Bullet-by of artillery missiles: “We used a string bow across a copper bowl to make these weird metallic sounds,” Mr. Rydstrom said. “I was in a weird artillery missile frame of mind. There is a classic artillery whistle that we did put in, but Spielberg is such a connoisseur of classic movie sound, there’s a classic artillery whistle that he remembered from ‘Paths of Glory’ that we had to emulate.”
Horse stampede in a cavalry scene: “There’s such a rumble on a mass of cavalry, it’s hard to record literally that. The first thing you do is record things like horses on racetracks. We’d put recorders on jockeys – there’s a local racetrack here in the East Bay that’s sort of horses with carts. You could go in the pace car or something, you could get a real straight-on recording of a group of horses galloping. We also recorded cattle being moved. For the really low end, we can use deep, almost rumbly explosive stuff – I’ve had a sound for years of glaciers breaking apart. It was useful as horses galloping and as a distant artillery sound.”
Incoming shell: “That’s one of the scariest sounds in war to me, knowing that a shell is coming in to explode near you. I recorded my vacuum cleaner. I was vacuuming my stairs and if you vacuum in the crack of the stairs in the carpet, it makes this crazy whoosh. This happens to sound people all time, you’re doing something mundane one day and you hear this great sound. My wife has long thought I’m crazy; she probably had to be quiet for a few hours while I recorded a vacuum cleaner. The cracks of my stairs are so clean now.”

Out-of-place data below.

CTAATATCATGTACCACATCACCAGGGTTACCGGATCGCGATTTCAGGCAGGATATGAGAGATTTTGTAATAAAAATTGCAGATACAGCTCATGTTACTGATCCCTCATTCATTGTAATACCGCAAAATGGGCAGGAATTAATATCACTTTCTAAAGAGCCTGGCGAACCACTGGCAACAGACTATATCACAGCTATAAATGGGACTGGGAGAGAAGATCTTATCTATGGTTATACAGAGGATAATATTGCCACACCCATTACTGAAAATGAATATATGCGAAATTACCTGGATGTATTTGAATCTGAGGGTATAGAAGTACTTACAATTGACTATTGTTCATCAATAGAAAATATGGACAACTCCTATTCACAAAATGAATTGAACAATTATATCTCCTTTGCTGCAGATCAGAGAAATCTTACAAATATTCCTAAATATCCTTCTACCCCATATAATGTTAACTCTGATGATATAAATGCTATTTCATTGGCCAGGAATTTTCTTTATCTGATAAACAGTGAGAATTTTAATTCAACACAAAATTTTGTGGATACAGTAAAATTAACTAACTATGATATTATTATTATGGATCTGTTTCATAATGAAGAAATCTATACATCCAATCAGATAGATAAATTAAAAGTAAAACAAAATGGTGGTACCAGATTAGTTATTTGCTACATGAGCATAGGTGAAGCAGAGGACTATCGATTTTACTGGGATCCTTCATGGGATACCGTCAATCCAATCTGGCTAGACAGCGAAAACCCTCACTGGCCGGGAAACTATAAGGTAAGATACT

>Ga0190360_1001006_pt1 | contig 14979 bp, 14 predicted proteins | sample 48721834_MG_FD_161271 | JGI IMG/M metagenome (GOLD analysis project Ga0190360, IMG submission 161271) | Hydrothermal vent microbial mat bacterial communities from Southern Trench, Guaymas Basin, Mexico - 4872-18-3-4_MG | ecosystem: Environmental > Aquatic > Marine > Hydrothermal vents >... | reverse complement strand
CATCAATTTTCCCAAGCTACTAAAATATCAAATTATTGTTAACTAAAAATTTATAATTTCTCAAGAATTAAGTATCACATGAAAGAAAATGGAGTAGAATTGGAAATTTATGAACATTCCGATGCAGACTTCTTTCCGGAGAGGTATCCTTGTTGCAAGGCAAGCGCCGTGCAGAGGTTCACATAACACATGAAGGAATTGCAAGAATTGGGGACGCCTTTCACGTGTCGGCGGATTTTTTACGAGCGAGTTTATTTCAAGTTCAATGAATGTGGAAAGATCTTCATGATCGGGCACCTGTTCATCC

The star horses, Joey and Topthorn: “Our first instinct as a sound man is, if I just take a walrus and an otter, and speed them up, it’ll make a great Joey vocal! Spielberg tried to warn against that. He wanted the horses to sound like horses. [So no otters or walruses were used.] We recorded many, many horses to find the voice for Joey. My favorite was miniature horses. They sound different, they have a different emotional range – they’re a little closer to dogs. We have to make a library of different horse vocals and start categorizing them into different emotions. We had to record horses in veterinary hospitals that were sick or coming out of anesthesia. My wife has a horse, her horse makes this weird teeth grind, we used it all through the movie. I use it as a tender friendly sound between Joey and Albert,” the boy played by Jeremy Irvine.
The sound editor Teresa Eckton specializes in creature vocals, Mr. Rydstrom continued. “She cut Chewbacca. She and I would look at a scene and we would talk about it as if working with an actor or working with an animator. So we would talk about what was going on in the horse’s mind. It’s like ‘Inside the Actor’s Studio’ – what is the horse’s goal? You need action verbs to describe what the horse is going through. It was good to decide separately Joey and Topthorn, where their minds were at. We started to build piece by piece, breath by breath, to make a horse vocal come alive. It was the most intricate and difficult thing to do, to make the horses believable and have character.”
Tanks: “I have the old-fashioned push mower with no engine. I’m mowing the lawn and I hear this clattery thing – you slow that down and record it really close, it’s perfect for a tank.”
Trenches: “Trenches for World War I are key. I tried to find the claustrophobic sound of being in a trench. If you take one of those big water bottles and you blow over the top of it, and you loop it and you slow it down, it makes this steady howl. So we used that. Again, the sounds of your household can be immensely satisfying.”
For those wondering how Mr. Rydstrom got his start, he said he went to film school: “The fundamental irony of my career is that I got interested in film because I loved silent film.”